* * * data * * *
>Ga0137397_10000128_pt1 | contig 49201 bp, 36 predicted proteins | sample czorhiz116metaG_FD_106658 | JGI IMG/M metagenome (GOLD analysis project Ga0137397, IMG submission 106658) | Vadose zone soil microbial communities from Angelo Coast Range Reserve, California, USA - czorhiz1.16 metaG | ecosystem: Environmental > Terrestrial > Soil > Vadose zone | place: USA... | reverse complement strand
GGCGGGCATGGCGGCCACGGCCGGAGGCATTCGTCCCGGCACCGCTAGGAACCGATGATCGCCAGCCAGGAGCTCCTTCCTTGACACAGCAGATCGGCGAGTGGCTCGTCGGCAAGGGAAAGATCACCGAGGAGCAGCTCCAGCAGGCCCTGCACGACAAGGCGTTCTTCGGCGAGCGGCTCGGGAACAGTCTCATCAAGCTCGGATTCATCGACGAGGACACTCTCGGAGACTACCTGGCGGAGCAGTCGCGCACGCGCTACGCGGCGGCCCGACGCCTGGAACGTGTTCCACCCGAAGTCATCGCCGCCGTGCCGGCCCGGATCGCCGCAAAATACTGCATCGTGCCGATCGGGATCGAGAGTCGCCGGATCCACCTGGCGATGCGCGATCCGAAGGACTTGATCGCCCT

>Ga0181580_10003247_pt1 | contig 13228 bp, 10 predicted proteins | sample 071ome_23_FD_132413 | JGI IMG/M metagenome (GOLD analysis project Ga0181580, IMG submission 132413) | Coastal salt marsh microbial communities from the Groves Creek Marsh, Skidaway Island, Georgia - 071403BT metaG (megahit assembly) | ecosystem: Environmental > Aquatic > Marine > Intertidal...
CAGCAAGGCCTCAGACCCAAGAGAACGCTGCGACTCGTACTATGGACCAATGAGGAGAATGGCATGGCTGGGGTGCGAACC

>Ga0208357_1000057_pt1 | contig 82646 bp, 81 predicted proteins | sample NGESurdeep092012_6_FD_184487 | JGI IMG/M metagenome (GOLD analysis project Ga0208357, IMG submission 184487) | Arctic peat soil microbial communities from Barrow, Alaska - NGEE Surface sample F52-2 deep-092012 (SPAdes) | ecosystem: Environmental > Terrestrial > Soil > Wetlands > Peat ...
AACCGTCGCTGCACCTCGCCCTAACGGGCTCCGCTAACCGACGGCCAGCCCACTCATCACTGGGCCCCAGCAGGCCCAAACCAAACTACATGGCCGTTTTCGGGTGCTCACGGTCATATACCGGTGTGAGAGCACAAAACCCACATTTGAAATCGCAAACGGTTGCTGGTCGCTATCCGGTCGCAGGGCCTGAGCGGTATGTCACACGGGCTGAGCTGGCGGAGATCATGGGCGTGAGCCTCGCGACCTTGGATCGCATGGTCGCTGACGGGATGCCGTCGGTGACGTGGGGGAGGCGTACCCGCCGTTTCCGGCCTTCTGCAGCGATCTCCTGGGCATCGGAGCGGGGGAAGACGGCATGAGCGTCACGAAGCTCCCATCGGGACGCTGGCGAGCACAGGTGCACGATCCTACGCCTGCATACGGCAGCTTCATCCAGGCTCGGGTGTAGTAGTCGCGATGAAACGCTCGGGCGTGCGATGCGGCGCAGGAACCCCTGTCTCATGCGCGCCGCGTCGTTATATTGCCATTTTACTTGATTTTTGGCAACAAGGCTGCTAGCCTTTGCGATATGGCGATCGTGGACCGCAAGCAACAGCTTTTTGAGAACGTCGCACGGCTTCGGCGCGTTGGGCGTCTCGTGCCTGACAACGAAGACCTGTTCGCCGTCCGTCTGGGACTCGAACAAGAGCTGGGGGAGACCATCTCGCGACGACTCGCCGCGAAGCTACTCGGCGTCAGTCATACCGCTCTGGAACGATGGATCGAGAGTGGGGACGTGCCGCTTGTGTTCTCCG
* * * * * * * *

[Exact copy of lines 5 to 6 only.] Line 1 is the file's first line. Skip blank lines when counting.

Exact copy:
>Ga0208357_1000057_pt1 | contig 82646 bp, 81 predicted proteins | sample NGESurdeep092012_6_FD_184487 | JGI IMG/M metagenome (GOLD analysis project Ga0208357, IMG submission 184487) | Arctic peat soil microbial communities from Barrow, Alaska - NGEE Surface sample F52-2 deep-092012 (SPAdes) | ecosystem: Environmental > Terrestrial > Soil > Wetlands > Peat ...
AACCGTCGCTGCACCTCGCCCTAACGGGCTCCGCTAACCGACGGCCAGCCCACTCATCACTGGGCCCCAGCAGGCCCAAACCAAACTACATGGCCGTTTTCGGGTGCTCACGGTCATATACCGGTGTGAGAGCACAAAACCCACATTTGAAATCGCAAACGGTTGCTGGTCGCTATCCGGTCGCAGGGCCTGAGCGGTATGTCACACGGGCTGAGCTGGCGGAGATCATGGGCGTGAGCCTCGCGACCTTGGATCGCATGGTCGCTGACGGGATGCCGTCGGTGACGTGGGGGAGGCGTACCCGCCGTTTCCGGCCTTCTGCAGCGATCTCCTGGGCATCGGAGCGGGGGAAGACGGCATGAGCGTCACGAAGCTCCCATCGGGACGCTGGCGAGCACAGGTGCACGATCCTACGCCTGCATACGGCAGCTTCATCCAGGCTCGGGTGTAGTAGTCGCGATGAAACGCTCGGGCGTGCGATGCGGCGCAGGAACCCCTGTCTCATGCGCGCCGCGTCGTTATATTGCCATTTTACTTGATTTTTGGCAACAAGGCTGCTAGCCTTTGCGATATGGCGATCGTGGACCGCAAGCAACAGCTTTTTGAGAACGTCGCACGGCTTCGGCGCGTTGGGCGTCTCGTGCCTGACAACGAAGACCTGTTCGCCGTCCGTCTGGGACTCGAACAAGAGCTGGGGGAGACCATCTCGCGACGACTCGCCGCGAAGCTACTCGGCGTCAGTCATACCGCTCTGGAACGATGGATCGAGAGTGGGGACGTGCCGCTTGTGTTCTCCG